On 31 July 2023, the European Commission (the EC) adopted the new European Sustainability Reporting Standards (ESRS). The ESRS will become mandatory for use by large companies, listed small and medium-sized companies (SMEs) and parent companies of large groups that are subject to the Accounting Directive including the Non-Financial Reporting Directive (NFRD)1, as amended by the Corporate Sustainability Reporting Directive (CSRD)2 , which outlines the obligation for companies to use standards to fulfil their legal sustainability reporting obligations and aims at ensuring that companies across the European Union (EU) report comparable and reliable information on how sustainability matters affect the company’s development, performance and position.
The ESRS are based on technical advice from EFRAG (previously known as the European Financial Reporting Advisory Group) submitted to the EC in November 2022, which in turn consulted Member States and various EU bodies such as ESMA or EBA on that topic.
The ESRS follow a “double materiality” approach, whereby companies are obliged to report both on their impacts on people and the environment, and on how social and environmental issues create financial risks and opportunities for their business.
They cover all areas of environment, social and governance, and are divided as follows:
- General principles to be followed when disclosing information under the ESRS;
- General disclosures that are mandatory for all companies subject to CSRD; and
- Other specific disclosures which must be disclosed if the required information is considered as “material” as a result of a robust materiality assessment ensuring that all sustainability information necessary to meet the objectives and requirements of the CSRD are being disclosed. To the extent that a topic is not considered as material, the company will need to provide a detailed explanation of the negative outcome of the materiality assessment.
Companies will need to start reporting under ESRS according to the following phases:
- Financial year 2024, with first sustainability statement published in 2025, for companies previously subject to the NFRD (i.e. large listed companies, large banks and large insurance undertakings having more than 500 employees), as well as large non-EU listed companies with more than 500 employees;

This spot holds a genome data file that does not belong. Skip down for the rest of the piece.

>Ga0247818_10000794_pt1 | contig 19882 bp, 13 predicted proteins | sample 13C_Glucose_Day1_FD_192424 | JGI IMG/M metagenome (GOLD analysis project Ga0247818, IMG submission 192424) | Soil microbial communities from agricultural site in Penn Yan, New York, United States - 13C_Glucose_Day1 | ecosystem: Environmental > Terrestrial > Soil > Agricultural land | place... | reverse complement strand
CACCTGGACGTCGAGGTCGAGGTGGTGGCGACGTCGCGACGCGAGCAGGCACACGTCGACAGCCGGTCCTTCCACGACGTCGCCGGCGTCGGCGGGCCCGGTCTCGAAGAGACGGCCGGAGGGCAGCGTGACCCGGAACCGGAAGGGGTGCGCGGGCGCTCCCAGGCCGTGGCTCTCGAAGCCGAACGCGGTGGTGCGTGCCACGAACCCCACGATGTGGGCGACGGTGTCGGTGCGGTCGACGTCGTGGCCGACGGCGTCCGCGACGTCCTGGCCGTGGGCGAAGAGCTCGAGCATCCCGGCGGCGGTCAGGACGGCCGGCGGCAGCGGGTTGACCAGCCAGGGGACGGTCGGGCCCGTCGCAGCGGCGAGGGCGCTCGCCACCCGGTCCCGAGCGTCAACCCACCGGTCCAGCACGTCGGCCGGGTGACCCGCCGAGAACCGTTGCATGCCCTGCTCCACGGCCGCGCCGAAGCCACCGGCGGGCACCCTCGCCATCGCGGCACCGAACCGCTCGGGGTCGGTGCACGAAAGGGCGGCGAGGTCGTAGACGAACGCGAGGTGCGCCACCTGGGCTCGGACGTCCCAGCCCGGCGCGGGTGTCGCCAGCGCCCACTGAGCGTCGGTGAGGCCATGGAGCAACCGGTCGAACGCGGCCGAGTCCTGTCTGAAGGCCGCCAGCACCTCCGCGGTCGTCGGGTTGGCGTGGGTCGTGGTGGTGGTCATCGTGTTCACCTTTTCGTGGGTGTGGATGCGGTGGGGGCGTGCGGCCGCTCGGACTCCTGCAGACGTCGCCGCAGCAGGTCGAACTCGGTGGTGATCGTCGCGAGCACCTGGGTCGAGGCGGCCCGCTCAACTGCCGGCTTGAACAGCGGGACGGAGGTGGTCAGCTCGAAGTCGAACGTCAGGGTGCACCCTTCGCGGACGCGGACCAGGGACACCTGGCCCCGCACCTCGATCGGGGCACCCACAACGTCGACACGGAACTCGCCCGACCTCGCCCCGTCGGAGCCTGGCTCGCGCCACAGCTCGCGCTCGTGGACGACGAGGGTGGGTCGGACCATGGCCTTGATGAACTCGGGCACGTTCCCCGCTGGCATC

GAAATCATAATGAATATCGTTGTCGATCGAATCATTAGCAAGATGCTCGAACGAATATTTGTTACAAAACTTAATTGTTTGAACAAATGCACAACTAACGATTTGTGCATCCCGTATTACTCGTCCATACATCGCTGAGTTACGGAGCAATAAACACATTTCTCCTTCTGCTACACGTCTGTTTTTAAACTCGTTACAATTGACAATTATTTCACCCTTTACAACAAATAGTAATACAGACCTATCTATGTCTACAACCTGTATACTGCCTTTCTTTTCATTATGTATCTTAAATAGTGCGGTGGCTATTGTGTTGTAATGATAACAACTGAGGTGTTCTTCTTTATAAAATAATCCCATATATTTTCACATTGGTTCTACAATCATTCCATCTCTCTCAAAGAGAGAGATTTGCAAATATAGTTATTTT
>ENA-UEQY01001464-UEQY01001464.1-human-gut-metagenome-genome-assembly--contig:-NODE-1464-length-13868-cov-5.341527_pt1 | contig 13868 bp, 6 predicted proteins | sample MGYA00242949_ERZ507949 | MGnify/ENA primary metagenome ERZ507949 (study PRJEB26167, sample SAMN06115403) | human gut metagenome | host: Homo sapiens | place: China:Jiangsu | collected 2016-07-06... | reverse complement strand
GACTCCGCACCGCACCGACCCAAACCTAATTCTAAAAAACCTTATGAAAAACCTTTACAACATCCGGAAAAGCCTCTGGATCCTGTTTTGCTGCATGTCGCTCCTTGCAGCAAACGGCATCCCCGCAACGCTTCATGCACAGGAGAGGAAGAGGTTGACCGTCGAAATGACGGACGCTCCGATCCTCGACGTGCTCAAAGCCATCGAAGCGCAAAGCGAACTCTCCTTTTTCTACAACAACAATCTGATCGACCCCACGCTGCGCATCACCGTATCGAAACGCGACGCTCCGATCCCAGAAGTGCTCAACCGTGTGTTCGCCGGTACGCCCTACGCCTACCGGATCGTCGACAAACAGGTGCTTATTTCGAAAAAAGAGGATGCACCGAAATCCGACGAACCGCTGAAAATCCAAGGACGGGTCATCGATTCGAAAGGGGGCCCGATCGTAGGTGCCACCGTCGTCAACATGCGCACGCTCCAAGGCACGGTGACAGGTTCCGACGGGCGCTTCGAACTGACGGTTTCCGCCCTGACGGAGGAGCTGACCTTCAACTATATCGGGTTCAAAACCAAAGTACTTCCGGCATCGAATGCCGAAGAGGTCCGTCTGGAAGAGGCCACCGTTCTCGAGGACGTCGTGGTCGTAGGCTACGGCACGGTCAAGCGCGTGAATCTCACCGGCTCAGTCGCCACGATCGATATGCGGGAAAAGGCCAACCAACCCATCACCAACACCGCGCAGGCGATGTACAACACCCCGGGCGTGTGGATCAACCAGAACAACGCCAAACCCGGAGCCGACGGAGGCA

- Financial year 2025, with first sustainability statement published in 2026, for other large companies, including other large non-EU listed companies;
- Financial year 2026, with first sustainability statement published in 2027, for listed SMEs, including non-EU listed SMEs, with a possible opt out of the reporting requirements for a further two years (i.e. financial year 2028 as the last possible date to start reporting); and
- Financial year 2028, with first sustainability statement published in 2029, for non-EU companies that generate over EUR 150 million per year in the EU and that have in the EU either a branch with a turnover exceeding EUR 40 million or a subsidiary that is a large company or a listed SME, for which additional separate standards will be developed.
By June 2024, the Commission is expected to adopt additional delegated acts for additional sets of sector-specific standards, proportionate standards for listed SMEs, and standards for non-EU companies.
For more detailed information, follow these links to consult the EC delegated act, its Annex I and Annex II, and the relevant EC Q&A.
If you have any questions, please do not hesitate to reach out to our sustainability experts Aurélien Hollard, Julie Pelcé, Nicolas Lorgé or Julien Robert.
1 Directive 2013/34/EU of the European Parliament and of the Council of 26 June 2013 on the annual financial statements, consolidated financial statements and related reports of certain types of undertaking.
2 Directive (EU) 2022/2464 of the European Parliament and of the Council of 14 December 2022 amending Regulation (EU) No 537/2014, Directive 2004/109/EC, Directive 2006/43/EC and Directive 2013/34/EU, as regards corporate sustainability reporting.